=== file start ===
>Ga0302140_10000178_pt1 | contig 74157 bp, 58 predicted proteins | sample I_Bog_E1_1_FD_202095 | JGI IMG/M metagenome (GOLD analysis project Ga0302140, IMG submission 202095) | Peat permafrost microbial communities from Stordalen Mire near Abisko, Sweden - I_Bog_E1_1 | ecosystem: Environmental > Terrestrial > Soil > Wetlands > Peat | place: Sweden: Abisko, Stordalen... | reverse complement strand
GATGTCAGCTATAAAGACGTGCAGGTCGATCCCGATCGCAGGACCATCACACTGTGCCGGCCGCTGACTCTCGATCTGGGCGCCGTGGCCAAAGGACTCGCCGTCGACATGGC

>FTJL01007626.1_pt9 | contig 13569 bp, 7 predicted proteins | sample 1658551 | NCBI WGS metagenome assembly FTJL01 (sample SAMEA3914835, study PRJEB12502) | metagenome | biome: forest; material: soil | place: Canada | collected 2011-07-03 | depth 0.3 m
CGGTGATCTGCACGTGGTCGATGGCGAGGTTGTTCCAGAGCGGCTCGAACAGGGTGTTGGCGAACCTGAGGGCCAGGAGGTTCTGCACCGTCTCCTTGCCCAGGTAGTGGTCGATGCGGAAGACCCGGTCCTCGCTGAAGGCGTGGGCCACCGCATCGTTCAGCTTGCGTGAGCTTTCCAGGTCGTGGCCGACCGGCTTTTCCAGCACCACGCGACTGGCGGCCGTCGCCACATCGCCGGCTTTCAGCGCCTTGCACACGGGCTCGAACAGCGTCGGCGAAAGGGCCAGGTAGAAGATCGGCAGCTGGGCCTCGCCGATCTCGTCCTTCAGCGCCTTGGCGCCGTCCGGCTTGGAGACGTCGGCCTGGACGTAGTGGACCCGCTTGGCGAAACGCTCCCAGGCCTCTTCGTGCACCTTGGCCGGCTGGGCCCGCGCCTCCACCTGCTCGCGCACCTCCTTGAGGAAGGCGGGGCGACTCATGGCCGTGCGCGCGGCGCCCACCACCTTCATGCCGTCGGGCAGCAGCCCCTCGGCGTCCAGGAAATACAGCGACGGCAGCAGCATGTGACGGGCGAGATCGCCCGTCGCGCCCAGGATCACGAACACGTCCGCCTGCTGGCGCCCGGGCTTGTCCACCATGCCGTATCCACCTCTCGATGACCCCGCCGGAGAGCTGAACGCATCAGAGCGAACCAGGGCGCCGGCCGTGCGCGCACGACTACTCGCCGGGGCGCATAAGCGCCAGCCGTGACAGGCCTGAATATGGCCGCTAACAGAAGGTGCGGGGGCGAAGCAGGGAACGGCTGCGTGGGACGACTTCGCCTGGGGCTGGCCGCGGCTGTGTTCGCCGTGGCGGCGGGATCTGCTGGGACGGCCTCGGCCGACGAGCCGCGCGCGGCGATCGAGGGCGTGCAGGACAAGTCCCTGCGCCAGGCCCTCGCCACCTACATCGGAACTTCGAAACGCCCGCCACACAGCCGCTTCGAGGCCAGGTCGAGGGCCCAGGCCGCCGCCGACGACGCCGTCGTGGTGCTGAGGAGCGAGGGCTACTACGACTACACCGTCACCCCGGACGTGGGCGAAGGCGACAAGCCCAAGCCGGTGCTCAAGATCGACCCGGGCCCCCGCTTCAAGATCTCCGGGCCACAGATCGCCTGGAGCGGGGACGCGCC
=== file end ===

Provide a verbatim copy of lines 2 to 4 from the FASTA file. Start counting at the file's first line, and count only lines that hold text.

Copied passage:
GATGTCAGCTATAAAGACGTGCAGGTCGATCCCGATCGCAGGACCATCACACTGTGCCGGCCGCTGACTCTCGATCTGGGCGCCGTGGCCAAAGGACTCGCCGTCGACATGGC

>FTJL01007626.1_pt9 | contig 13569 bp, 7 predicted proteins | sample 1658551 | NCBI WGS metagenome assembly FTJL01 (sample SAMEA3914835, study PRJEB12502) | metagenome | biome: forest; material: soil | place: Canada | collected 2011-07-03 | depth 0.3 m
CGGTGATCTGCACGTGGTCGATGGCGAGGTTGTTCCAGAGCGGCTCGAACAGGGTGTTGGCGAACCTGAGGGCCAGGAGGTTCTGCACCGTCTCCTTGCCCAGGTAGTGGTCGATGCGGAAGACCCGGTCCTCGCTGAAGGCGTGGGCCACCGCATCGTTCAGCTTGCGTGAGCTTTCCAGGTCGTGGCCGACCGGCTTTTCCAGCACCACGCGACTGGCGGCCGTCGCCACATCGCCGGCTTTCAGCGCCTTGCACACGGGCTCGAACAGCGTCGGCGAAAGGGCCAGGTAGAAGATCGGCAGCTGGGCCTCGCCGATCTCGTCCTTCAGCGCCTTGGCGCCGTCCGGCTTGGAGACGTCGGCCTGGACGTAGTGGACCCGCTTGGCGAAACGCTCCCAGGCCTCTTCGTGCACCTTGGCCGGCTGGGCCCGCGCCTCCACCTGCTCGCGCACCTCCTTGAGGAAGGCGGGGCGACTCATGGCCGTGCGCGCGGCGCCCACCACCTTCATGCCGTCGGGCAGCAGCCCCTCGGCGTCCAGGAAATACAGCGACGGCAGCAGCATGTGACGGGCGAGATCGCCCGTCGCGCCCAGGATCACGAACACGTCCGCCTGCTGGCGCCCGGGCTTGTCCACCATGCCGTATCCACCTCTCGATGACCCCGCCGGAGAGCTGAACGCATCAGAGCGAACCAGGGCGCCGGCCGTGCGCGCACGACTACTCGCCGGGGCGCATAAGCGCCAGCCGTGACAGGCCTGAATATGGCCGCTAACAGAAGGTGCGGGGGCGAAGCAGGGAACGGCTGCGTGGGACGACTTCGCCTGGGGCTGGCCGCGGCTGTGTTCGCCGTGGCGGCGGGATCTGCTGGGACGGCCTCGGCCGACGAGCCGCGCGCGGCGATCGAGGGCGTGCAGGACAAGTCCCTGCGCCAGGCCCTCGCCACCTACATCGGAACTTCGAAACGCCCGCCACACAGCCGCTTCGAGGCCAGGTCGAGGGCCCAGGCCGCCGCCGACGACGCCGTCGTGGTGCTGAGGAGCGAGGGCTACTACGACTACACCGTCACCCCGGACGTGGGCGAAGGCGACAAGCCCAAGCCGGTGCTCAAGATCGACCCGGGCCCCCGCTTCAAGATCTCCGGGCCACAGATCGCCTGGAGCGGGGACGCGCC